It is perfectly true that an all-powerful God could have taken care of His Son in Bethlehem. But there are, I believe, at least three explanations of why God directed the family to exile to Egypt instead.
First, it fulfilled prophecy in several ways. One prophecy is found in Hosea 11:1: “. . . and called my son out of Egypt.” As certain other Old Testament prophecies, this prophecy had both a “near” view and a “far” view. Sometimes we call this horizon the law of double reference. In these cases, the prophecy had meaning not only for an earlier time (such as the time it was given) but also for some future time. This prophecy of Hosea referred back to Israel’s deliverance from Egyptian bondage at the time of Moses and the Exodus. But it also referred to Christ, Whose life paralleled Israel’s by His return to Israel from Egypt after the danger of Herod was past. The fulfillment of prophecy through the flight to Egypt is explained by Matthew in Matthew 2:15.
Another fulfilled prophecy through the trip to Egypt is found in Matthew 2:17 and 18:
Then was fulfilled that which was spoken by Jeremy the prophet, saying, In Rama was there a voice heard, lamentation, and weeping, and great mourning, Rachel weeping for her children, and would not be comforted, because they are not.
Yes, Herod could have somehow missed Jesus, had the Christ Child been in the area when the wicked king murdered the children there. But God’s choice of protection for Jesus was to get Him out of Herod’s region altogether. Still another possible prophetic fulfillment is seen in passages such as Psalm 68:31; Isaiah 19:21‒25; and Zephaniah 3:9, 10. These passages tell us that Egypt will share in the blessings of the Millennium. Verse 21 of Isaiah 19 states,
And the LORD shall be known to Egypt, and the Egyptians shall know the LORD in that day, and shall do sacrifice and oblation; yea, they shall vow a vow unto the LORD, and perform it.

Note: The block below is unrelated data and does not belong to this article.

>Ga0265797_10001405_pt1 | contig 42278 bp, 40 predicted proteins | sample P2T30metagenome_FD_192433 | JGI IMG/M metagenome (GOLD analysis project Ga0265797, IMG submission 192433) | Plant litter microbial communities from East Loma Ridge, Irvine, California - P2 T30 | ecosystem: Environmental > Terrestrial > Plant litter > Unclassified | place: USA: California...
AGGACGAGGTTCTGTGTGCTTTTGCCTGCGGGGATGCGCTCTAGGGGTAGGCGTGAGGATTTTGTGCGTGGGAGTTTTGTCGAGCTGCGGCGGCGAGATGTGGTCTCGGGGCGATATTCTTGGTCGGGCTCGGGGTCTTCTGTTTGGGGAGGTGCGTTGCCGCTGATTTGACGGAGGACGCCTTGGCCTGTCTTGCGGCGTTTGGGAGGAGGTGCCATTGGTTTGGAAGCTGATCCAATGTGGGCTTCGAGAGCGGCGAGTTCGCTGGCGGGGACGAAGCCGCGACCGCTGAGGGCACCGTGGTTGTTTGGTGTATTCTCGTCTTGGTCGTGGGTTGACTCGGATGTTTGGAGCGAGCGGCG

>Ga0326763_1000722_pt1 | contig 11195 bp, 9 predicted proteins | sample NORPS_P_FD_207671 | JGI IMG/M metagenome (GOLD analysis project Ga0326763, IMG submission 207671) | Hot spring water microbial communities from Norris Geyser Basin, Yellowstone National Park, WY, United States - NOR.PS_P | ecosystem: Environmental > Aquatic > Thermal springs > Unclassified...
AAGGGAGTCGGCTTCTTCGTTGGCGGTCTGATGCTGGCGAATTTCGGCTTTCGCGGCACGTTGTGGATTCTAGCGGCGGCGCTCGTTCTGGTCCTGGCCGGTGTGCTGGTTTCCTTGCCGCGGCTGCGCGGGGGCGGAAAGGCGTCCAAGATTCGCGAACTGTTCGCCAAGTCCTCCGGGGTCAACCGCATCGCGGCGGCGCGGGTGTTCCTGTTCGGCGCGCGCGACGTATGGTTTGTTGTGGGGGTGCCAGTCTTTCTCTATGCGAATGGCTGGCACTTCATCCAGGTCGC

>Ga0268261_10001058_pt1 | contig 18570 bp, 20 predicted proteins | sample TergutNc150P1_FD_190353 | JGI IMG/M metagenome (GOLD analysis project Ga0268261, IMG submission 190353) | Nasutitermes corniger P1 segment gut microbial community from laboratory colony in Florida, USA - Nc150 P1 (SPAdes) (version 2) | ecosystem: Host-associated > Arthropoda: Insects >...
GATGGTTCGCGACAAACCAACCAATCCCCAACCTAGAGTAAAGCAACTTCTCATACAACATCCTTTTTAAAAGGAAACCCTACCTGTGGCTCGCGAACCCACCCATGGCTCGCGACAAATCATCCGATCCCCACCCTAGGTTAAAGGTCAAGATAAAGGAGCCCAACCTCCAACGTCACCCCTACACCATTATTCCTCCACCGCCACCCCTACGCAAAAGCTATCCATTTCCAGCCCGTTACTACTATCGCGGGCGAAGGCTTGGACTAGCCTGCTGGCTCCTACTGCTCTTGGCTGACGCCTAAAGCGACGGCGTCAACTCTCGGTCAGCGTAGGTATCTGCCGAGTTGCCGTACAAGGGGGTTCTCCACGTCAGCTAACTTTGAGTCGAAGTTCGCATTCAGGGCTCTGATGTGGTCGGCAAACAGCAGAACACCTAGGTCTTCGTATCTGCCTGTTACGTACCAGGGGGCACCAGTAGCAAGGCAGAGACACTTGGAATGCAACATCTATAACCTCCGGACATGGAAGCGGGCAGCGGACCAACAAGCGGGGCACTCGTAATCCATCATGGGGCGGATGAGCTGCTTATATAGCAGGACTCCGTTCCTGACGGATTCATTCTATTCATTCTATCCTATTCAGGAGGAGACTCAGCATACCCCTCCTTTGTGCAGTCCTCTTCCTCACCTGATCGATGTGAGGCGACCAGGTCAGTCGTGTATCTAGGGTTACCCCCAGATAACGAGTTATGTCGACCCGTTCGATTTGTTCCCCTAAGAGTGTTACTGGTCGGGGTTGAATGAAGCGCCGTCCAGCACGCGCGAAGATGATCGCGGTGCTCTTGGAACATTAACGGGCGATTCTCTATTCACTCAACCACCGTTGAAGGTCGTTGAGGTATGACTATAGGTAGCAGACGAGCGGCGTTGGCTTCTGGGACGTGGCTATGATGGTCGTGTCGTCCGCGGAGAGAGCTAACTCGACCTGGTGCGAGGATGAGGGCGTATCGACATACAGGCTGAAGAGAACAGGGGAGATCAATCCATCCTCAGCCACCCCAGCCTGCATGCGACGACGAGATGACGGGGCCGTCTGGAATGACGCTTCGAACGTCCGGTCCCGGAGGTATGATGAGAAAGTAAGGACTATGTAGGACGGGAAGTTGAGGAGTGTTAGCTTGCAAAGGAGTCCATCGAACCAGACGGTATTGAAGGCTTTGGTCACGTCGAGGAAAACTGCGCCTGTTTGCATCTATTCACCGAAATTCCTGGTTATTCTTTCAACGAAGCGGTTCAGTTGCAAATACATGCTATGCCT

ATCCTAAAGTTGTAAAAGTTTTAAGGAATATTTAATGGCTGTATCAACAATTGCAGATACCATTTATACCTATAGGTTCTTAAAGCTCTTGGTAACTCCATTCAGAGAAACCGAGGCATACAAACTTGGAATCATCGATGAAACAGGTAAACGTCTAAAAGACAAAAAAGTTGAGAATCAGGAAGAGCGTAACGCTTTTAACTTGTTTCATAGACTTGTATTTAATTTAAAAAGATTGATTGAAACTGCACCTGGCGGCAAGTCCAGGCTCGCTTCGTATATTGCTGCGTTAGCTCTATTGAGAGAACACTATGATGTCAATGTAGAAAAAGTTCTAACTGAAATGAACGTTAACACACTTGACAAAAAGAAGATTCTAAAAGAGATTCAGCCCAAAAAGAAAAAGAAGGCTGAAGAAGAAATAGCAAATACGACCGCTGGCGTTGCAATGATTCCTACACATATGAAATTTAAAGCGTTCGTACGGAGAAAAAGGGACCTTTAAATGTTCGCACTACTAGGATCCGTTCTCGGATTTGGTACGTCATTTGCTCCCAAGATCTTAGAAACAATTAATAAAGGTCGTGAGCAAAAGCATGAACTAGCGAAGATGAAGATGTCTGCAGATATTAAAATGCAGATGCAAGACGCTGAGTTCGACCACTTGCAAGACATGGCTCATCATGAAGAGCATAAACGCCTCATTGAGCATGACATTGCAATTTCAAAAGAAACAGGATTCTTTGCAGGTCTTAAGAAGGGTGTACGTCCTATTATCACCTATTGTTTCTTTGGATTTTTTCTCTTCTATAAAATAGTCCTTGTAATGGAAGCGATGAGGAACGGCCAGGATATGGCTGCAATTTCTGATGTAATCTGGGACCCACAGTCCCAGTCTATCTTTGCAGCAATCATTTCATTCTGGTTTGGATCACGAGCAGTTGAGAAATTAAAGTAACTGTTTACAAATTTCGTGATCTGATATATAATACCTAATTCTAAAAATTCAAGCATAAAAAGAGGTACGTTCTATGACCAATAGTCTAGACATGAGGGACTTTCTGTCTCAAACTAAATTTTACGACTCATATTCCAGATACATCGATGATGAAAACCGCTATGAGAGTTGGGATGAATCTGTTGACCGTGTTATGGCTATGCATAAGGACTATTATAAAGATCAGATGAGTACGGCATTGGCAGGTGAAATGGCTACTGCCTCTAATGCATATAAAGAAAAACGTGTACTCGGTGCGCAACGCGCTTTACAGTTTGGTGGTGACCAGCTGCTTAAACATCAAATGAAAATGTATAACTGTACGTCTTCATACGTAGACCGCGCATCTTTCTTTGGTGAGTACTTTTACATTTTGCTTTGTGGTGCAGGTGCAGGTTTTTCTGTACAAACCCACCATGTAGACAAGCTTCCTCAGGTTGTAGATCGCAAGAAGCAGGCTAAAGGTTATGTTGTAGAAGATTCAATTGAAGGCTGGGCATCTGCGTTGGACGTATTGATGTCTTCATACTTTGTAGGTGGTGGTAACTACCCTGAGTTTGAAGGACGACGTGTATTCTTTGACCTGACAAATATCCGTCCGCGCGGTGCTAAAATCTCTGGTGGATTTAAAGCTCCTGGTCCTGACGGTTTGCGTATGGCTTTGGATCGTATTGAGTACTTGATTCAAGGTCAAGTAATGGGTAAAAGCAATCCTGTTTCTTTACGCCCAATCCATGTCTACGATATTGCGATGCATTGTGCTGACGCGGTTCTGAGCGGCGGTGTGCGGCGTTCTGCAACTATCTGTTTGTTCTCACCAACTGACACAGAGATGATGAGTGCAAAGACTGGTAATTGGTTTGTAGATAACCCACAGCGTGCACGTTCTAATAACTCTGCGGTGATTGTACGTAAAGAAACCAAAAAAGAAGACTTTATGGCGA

We might wonder why God would bless a nation such as Egypt, which has been so cruel to Israel. Perhaps the blessing is due in part to the nation’s role in safekeeping the Lord Jesus from Herod’s slaughter.
Incidentally, Joseph, Mary, and Jesus did not stick out in Egypt like the proverbial sore thumb. A large Jewish population was living in Egypt at the time. They were undoubtedly welcome.
A second reason for the trip to Egypt is simply the rule that God doesn’t perform miracles when the ordinary can accomplish the same. If going on a trip to Egypt would accomplish the objective of safety for the young child, God wasn’t going to do a miracle in its place. We could note this principle in many ways in our own lives. For example, why put locks on our doors when God could protect us just as much without them? Or why not jump out in front of an oncoming car when the Lord is capable of protecting you? The answer to these questions is that He expects us to do our part. God doesn’t “waste” miracles or use His power frivolously.
A possible third reason for the trip to Egypt is simply those unseen purposes of God. Perhaps God ordered the trip for reasons that He chose not to divulge to us through His Word.
Concerning your second question, we may speculate about human reasons for Mary and Joseph’s lingering in Bethlehem, but we certainly can see from God’s divine perspective why they stayed around. All of the events of Jesus’ birth revolved around Bethlehem (Mic. 5:2), and company was still on the way. In the meantime, important events, including Jesus’ circumcision and the blessing of Simeon and Anna’s visit, took place. When the wise men finally arrived in Jerusalem and asked where to find the king, Herod asked the scribes and chief priests to pinpoint a place of birth. They replied with the prophecy from Micah concerning Bethlehem as the birthplace. Imagine the confusion if Mary, Joseph, and Jesus had gone somewhere else to live.
So it is obvious that God kept them in Bethlehem for the wise men’s momentous visit. It is interesting that Joseph and Mary apparently contemplated returning to Bethlehem to live after their flight to Egypt (see Matthew 2:19‒22). God intervened again and divinely directed them back to Nazareth, fulfilling yet another prophecy: “And he came and dwelt in a city called Nazareth: that it might be fulfilled which was spoken by the prophets, He shall be called a Nazarene” (v. 23).
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